Developing synaesthesia: A primer (Editorial)

Meier, Beat; Rothen, Nicolas (2015). Developing synaesthesia: A primer (Editorial). Frontiers in human neuroscience, 9, p. 211. Frontiers Research Foundation 10.3389/fnhum.2015.00211

MeierRothen_FHN2015.pdf - Published Version
Available under License Creative Commons: Attribution (CC-BY).

Download (192kB) | Preview

Synaesthesia is a variation of human experience that involves the automatic activation of unusual concurrent experiences in response to ordinary inducing stimuli. The causes for the development of synaesthesia are not well understood yet. Synaesthesia may have a genetic basis resulting in enhanced cortical connectivity during development. However, in some cases synaesthesia has a sudden onset, for example, caused by posthypnotic suggestions, drug exposure, or brain injury. Moreover, associative learning during a critical developmental period also seems to play an important role. Synaesthesia may even be acquired by training in adulthood. In this research topic, we bring together topical hypotheses, theories and empirical studies about the development of synaesthesia.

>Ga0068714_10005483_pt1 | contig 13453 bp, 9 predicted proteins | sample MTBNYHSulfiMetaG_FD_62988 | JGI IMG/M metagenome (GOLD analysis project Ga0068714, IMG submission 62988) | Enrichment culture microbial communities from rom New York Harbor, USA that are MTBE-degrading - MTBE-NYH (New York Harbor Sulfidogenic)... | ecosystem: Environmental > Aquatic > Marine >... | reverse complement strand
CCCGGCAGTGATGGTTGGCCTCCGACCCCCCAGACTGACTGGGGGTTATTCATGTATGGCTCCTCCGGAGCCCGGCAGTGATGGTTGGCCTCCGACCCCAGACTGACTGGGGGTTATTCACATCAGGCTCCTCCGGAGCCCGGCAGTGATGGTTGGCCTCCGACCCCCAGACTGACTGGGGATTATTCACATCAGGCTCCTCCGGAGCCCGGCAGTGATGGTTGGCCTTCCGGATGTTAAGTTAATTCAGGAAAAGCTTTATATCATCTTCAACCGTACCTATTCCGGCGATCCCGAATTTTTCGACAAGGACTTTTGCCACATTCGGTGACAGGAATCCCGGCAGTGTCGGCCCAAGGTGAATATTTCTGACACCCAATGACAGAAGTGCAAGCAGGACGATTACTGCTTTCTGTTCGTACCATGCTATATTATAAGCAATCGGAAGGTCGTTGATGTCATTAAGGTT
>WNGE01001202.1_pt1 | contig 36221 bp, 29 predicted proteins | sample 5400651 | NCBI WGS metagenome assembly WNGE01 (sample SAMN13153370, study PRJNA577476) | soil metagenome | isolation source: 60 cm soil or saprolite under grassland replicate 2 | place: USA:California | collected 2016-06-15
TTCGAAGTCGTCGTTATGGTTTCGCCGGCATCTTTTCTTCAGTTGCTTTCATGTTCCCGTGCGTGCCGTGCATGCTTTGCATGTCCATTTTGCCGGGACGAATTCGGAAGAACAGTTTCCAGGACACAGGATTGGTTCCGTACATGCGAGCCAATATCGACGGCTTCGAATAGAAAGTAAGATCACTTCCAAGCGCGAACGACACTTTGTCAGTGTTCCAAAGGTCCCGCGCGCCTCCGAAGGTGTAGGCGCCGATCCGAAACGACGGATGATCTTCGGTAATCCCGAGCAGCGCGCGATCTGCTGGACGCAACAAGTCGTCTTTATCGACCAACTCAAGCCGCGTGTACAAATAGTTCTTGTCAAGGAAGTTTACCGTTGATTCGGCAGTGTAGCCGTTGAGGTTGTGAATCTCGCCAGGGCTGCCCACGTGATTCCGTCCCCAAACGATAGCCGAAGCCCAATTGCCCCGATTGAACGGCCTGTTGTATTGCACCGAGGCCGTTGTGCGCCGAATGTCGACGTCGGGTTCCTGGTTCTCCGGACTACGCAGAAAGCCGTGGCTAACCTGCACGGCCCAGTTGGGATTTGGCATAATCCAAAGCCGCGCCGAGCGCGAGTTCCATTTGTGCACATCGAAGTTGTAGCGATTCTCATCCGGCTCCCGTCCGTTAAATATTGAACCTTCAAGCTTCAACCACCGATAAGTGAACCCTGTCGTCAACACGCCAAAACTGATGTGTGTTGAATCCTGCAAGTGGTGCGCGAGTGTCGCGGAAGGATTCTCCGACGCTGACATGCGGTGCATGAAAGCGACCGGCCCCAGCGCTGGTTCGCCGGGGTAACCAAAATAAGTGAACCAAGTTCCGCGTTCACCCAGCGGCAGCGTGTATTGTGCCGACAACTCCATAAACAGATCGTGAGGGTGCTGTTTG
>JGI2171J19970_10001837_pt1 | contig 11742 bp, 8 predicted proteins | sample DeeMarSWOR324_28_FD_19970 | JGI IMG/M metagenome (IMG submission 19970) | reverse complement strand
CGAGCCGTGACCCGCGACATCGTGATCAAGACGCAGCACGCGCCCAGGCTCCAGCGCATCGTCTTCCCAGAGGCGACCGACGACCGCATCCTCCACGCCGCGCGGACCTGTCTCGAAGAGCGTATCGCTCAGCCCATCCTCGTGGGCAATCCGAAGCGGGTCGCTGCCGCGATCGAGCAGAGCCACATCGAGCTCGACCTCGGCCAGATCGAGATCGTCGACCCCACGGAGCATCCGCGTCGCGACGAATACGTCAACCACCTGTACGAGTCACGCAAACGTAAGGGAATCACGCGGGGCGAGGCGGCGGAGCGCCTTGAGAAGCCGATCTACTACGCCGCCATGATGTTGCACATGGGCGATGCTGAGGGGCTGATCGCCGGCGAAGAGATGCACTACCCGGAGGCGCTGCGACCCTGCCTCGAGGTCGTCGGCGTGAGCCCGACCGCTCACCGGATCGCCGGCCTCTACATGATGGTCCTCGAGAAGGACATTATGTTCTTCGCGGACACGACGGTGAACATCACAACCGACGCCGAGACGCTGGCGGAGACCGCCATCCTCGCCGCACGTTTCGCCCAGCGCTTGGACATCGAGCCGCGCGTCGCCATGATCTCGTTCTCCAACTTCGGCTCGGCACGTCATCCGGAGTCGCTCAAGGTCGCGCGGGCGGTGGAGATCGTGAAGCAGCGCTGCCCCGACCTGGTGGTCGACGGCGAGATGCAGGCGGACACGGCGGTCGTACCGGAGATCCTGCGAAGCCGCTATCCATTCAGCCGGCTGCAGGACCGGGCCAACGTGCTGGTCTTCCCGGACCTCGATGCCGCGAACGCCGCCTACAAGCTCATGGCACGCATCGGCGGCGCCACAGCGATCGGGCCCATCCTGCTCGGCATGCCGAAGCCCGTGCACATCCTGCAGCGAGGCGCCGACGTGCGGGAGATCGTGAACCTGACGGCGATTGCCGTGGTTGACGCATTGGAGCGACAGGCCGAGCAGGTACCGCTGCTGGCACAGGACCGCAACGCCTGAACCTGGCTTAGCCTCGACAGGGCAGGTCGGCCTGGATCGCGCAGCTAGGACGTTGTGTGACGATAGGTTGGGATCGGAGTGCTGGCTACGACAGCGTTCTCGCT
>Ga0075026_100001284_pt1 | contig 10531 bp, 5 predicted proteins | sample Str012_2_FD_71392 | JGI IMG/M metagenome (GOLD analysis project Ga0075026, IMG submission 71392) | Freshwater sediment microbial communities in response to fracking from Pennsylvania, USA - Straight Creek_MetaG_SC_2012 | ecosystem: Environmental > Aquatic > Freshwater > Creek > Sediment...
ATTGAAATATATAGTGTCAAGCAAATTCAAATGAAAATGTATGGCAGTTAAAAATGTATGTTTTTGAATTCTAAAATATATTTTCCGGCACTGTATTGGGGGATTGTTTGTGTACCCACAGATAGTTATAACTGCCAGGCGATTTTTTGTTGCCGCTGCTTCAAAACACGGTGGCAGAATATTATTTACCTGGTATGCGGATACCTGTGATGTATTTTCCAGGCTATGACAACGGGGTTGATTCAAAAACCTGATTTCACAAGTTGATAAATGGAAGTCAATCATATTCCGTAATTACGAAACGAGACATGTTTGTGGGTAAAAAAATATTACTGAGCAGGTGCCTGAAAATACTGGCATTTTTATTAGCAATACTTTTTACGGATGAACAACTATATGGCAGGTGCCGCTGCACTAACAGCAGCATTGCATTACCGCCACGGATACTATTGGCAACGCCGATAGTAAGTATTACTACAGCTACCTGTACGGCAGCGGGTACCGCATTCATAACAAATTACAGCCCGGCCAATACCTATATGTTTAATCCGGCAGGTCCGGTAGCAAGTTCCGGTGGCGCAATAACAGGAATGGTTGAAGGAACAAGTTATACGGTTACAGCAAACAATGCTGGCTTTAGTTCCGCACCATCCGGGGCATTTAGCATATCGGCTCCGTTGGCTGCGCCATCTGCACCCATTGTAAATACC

Item Type: Journal Article (Further Contribution)
Division/Institute: 07 Faculty of Human Sciences > Institute of Psychology > Experimental Psychology and Neuropsychology
UniBE Contributor: Meier, Beat and Rothen, Nicolas
Subjects: 100 Philosophy > 150 Psychology
600 Technology > 610 Medicine & health
ISSN: 1662-5161
Publisher: Frontiers Research Foundation
Language: English
Submitter: Beat Meier
Date Deposited: 19 May 2015 15:03
Last Modified: 19 May 2015 15:03
Publisher DOI: 10.3389/fnhum.2015.00211
PubMed ID: 25941484
Uncontrolled Keywords: synaesthesia/synesthesia, immune system, serotonin, GABA antagonists, development, neonatal, multisensory integration, connectivity
BORIS DOI: 10.7892/boris.68459

Actions (login required)

Edit item Edit item
Provide Feedback